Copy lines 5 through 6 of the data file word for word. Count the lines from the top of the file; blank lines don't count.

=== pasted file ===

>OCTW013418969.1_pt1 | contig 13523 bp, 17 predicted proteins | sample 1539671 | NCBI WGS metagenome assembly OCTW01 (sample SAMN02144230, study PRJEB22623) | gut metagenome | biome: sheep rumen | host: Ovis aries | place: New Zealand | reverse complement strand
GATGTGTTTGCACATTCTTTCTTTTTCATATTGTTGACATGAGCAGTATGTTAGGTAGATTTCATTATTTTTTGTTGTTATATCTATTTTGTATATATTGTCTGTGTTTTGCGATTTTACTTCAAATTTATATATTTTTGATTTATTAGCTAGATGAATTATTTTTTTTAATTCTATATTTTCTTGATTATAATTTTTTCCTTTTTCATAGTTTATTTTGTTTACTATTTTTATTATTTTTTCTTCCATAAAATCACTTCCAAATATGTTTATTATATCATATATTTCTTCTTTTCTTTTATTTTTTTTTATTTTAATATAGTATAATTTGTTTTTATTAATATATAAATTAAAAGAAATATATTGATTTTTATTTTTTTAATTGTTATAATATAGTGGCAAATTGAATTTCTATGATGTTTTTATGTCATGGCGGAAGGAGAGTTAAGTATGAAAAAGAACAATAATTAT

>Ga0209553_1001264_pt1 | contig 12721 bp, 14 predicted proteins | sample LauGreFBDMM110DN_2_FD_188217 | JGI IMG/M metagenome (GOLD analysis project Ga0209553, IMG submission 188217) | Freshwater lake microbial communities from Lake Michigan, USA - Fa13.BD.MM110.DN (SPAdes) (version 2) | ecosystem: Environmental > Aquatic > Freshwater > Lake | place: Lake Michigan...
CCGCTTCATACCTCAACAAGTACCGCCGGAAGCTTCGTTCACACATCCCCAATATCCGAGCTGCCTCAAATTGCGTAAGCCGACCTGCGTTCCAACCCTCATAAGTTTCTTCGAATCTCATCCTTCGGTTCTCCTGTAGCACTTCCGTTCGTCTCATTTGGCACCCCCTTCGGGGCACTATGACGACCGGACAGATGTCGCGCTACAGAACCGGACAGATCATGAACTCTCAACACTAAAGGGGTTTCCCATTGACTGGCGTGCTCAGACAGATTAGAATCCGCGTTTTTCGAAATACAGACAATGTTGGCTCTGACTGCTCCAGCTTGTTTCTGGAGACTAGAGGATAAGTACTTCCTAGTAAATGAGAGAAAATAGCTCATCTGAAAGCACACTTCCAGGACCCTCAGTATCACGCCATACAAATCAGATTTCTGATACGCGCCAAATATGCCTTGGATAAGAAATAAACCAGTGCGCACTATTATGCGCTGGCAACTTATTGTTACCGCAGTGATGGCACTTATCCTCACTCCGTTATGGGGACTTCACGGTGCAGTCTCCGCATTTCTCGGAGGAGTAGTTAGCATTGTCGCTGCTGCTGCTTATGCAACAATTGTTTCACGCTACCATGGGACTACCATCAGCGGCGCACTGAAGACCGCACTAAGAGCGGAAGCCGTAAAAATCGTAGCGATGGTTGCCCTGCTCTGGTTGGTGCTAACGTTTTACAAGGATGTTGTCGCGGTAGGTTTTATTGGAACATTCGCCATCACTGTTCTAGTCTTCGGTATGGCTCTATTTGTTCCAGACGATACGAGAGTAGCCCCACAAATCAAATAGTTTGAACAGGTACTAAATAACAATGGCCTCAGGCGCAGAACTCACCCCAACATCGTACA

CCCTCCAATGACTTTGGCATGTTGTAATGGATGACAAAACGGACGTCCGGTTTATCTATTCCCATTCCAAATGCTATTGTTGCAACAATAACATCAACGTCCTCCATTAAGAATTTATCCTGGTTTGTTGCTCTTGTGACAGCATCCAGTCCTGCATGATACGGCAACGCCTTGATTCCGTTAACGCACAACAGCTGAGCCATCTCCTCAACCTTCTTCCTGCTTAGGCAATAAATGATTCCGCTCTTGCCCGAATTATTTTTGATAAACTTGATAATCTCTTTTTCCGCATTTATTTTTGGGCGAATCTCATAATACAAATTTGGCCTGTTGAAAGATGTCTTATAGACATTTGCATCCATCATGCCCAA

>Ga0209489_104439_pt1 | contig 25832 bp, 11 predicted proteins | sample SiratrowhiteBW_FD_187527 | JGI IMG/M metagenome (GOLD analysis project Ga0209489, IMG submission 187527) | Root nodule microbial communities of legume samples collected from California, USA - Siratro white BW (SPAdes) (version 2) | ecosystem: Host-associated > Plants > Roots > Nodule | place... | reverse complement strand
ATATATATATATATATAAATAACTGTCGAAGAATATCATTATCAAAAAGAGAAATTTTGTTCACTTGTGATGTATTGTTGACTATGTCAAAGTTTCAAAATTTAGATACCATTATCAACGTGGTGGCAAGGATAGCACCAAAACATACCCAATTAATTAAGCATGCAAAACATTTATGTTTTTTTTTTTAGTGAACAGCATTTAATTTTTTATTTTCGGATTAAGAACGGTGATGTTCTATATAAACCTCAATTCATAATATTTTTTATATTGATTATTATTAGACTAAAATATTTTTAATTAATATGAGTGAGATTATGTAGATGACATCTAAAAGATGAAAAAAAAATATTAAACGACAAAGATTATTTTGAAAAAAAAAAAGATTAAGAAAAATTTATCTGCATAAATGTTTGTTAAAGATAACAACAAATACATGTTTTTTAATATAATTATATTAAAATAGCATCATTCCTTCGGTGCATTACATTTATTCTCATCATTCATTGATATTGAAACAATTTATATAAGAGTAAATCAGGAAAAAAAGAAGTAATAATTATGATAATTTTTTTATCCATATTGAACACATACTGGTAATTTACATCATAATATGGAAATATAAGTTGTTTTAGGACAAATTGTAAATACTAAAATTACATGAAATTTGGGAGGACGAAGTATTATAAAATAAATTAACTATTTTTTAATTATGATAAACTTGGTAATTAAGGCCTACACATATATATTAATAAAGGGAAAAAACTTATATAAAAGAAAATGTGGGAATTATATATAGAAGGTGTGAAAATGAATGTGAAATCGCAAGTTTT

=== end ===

CCCTCCAATGACTTTGGCATGTTGTAATGGATGACAAAACGGACGTCCGGTTTATCTATTCCCATTCCAAATGCTATTGTTGCAACAATAACATCAACGTCCTCCATTAAGAATTTATCCTGGTTTGTTGCTCTTGTGACAGCATCCAGTCCTGCATGATACGGCAACGCCTTGATTCCGTTAACGCACAACAGCTGAGCCATCTCCTCAACCTTCTTCCTGCTTAGGCAATAAATGATTCCGCTCTTGCCCGAATTATTTTTGATAAACTTGATAATCTCTTTTTCCGCATTTATTTTTGGGCGAATCTCATAATACAAATTTGGCCTGTTGAAAGATGTCTTATAGACATTTGCATCCATCATGCCCAA

>Ga0209489_104439_pt1 | contig 25832 bp, 11 predicted proteins | sample SiratrowhiteBW_FD_187527 | JGI IMG/M metagenome (GOLD analysis project Ga0209489, IMG submission 187527) | Root nodule microbial communities of legume samples collected from California, USA - Siratro white BW (SPAdes) (version 2) | ecosystem: Host-associated > Plants > Roots > Nodule | place... | reverse complement strand